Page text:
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Obesity –Biggest Health Hazard for Women

Obesity 'biggest threat to women's health_1
HWC Team
December12/ 2015


Obesity is the biggest potential threat to women’s health and should be considered as a national priority, Dame Sally Davies, the chief medical officer of England has stated.

Dame Sally Davies said women should lead healthier lives as it effects the future generations. She urged government to include obesity in the national risk planning along with flooding or major epidemics of disease.

Reportedly, 64% of women aged 34 to 44 and 71% of women aged 45 to 54 were categorized into obese or overweight in England in 2013. Obesity increases the risk of chronic diseases including breast cancer, heart disease and type-2 diabetes.

Dame Sally stressed that women had to look after their physical and mental health during pregnancy for children. If a woman is obese during pregnancy, research shows the chances of miscarriage and premature birth are more. Apparently, a women’s health during pregnancy also has an impact on the child’s health.

A pregnant woman’s health affects the child conditions inside the womb that can result in long lasting consequences for the child’s health including the risk of obesity or type-2 diabetes.

Dame Sally added that pregnant women should have healthy diet and vegetables and avoid alcohol. The report makes 17 recommendations to a wide range of health issues. She also emphasized on early diagnosis and treatment of eating disorders such as bulimia, anorexia and binge-eating, which are more common in women when compared to men.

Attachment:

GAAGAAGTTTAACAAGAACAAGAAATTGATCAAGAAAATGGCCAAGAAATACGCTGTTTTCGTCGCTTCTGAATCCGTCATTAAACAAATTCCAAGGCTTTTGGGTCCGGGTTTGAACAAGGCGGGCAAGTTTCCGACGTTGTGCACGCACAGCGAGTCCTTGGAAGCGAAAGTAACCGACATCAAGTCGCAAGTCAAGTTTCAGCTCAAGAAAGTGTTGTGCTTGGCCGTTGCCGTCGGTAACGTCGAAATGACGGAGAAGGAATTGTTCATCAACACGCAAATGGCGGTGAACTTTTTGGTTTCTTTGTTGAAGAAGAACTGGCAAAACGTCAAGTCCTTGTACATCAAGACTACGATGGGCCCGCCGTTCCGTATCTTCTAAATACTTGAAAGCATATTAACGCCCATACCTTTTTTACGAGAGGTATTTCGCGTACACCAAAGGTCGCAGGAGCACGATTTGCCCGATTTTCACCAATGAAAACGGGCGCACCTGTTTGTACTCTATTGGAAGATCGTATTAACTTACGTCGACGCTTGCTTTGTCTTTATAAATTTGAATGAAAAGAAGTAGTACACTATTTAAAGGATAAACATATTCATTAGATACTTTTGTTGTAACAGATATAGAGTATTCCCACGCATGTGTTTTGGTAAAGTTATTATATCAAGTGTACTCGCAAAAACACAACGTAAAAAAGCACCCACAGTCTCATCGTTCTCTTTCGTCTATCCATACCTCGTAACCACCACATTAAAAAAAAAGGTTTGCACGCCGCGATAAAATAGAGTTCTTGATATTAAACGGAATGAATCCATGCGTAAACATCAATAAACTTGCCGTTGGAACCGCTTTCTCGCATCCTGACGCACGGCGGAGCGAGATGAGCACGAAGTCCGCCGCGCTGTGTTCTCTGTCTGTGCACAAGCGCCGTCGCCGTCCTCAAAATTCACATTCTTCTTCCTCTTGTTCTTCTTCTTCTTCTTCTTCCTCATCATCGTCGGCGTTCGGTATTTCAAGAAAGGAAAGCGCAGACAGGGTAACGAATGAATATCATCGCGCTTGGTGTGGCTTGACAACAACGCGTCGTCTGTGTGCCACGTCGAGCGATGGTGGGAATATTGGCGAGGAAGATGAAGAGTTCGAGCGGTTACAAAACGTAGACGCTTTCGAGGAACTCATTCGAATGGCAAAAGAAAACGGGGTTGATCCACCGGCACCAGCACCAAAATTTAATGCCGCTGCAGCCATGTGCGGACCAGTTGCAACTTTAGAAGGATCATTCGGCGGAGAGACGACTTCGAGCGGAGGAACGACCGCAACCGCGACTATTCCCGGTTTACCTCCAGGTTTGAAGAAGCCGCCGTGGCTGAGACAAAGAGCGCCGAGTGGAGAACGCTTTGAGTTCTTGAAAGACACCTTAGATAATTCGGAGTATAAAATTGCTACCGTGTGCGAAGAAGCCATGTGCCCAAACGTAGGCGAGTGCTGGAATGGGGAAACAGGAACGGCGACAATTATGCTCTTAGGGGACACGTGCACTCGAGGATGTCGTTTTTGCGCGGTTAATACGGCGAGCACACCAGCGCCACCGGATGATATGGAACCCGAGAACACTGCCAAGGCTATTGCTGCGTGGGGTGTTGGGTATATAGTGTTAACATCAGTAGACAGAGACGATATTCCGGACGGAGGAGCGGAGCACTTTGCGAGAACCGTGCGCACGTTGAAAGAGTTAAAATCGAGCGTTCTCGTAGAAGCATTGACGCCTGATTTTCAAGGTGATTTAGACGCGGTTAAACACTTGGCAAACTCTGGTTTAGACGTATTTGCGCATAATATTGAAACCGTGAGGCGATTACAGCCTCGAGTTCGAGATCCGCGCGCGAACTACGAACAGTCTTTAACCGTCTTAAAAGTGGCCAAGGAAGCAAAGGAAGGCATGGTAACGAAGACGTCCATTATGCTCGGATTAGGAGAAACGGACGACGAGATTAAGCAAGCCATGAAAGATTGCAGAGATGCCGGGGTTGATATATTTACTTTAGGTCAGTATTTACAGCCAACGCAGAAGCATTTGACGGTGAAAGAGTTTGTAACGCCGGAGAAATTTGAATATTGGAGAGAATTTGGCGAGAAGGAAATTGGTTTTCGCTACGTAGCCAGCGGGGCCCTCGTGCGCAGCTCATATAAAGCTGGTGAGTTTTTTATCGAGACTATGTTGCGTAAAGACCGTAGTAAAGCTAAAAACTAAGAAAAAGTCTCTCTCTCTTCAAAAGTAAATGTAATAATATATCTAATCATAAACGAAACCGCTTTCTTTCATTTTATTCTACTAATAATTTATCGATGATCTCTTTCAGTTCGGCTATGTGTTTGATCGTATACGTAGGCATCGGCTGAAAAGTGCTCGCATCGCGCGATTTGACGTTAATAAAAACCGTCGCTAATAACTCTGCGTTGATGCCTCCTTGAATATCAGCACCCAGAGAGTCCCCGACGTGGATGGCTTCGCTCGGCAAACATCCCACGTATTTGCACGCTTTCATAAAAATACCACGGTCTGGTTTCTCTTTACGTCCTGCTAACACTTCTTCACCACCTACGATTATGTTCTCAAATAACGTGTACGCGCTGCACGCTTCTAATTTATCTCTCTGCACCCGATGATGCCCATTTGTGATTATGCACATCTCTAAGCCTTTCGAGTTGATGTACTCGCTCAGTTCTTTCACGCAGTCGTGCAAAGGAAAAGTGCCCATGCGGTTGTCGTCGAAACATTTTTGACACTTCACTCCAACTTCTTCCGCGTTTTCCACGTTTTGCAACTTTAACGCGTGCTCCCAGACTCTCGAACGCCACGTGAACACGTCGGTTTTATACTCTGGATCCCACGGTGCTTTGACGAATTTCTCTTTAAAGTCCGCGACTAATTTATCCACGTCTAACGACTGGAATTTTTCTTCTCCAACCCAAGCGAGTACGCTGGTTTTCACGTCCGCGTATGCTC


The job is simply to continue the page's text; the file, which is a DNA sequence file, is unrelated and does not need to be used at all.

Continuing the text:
Dame Sally recommended that people with eating disorder can access a new and improved form of psychological therapy, known as CBT-E. The therapy is outlined to treat eating disorders. The treatment is available to all age groups across the country.

CBT-E is a one-to-one psychological therapy that focuses on changing the patient’s vision on body and aiding them to accept their bodies as they are. The E stands for enhanced since it is custom-made to the individual to help to them know the best ways of thinking, behaving and feeling. Engaging patients in the process and preventing any relapses is the key purpose of the therapy.

Recent studies have shown that the therapy works for all eating disorders with a 66% success rate for people with binge-eating and bulimia disorders. The treatment lasts for five to nine months and can be used for children more than 14 years old.

She added that entire society should react to prevent obesity and its associated problems from shortening women’s live and affecting quality of life.

HWC Team

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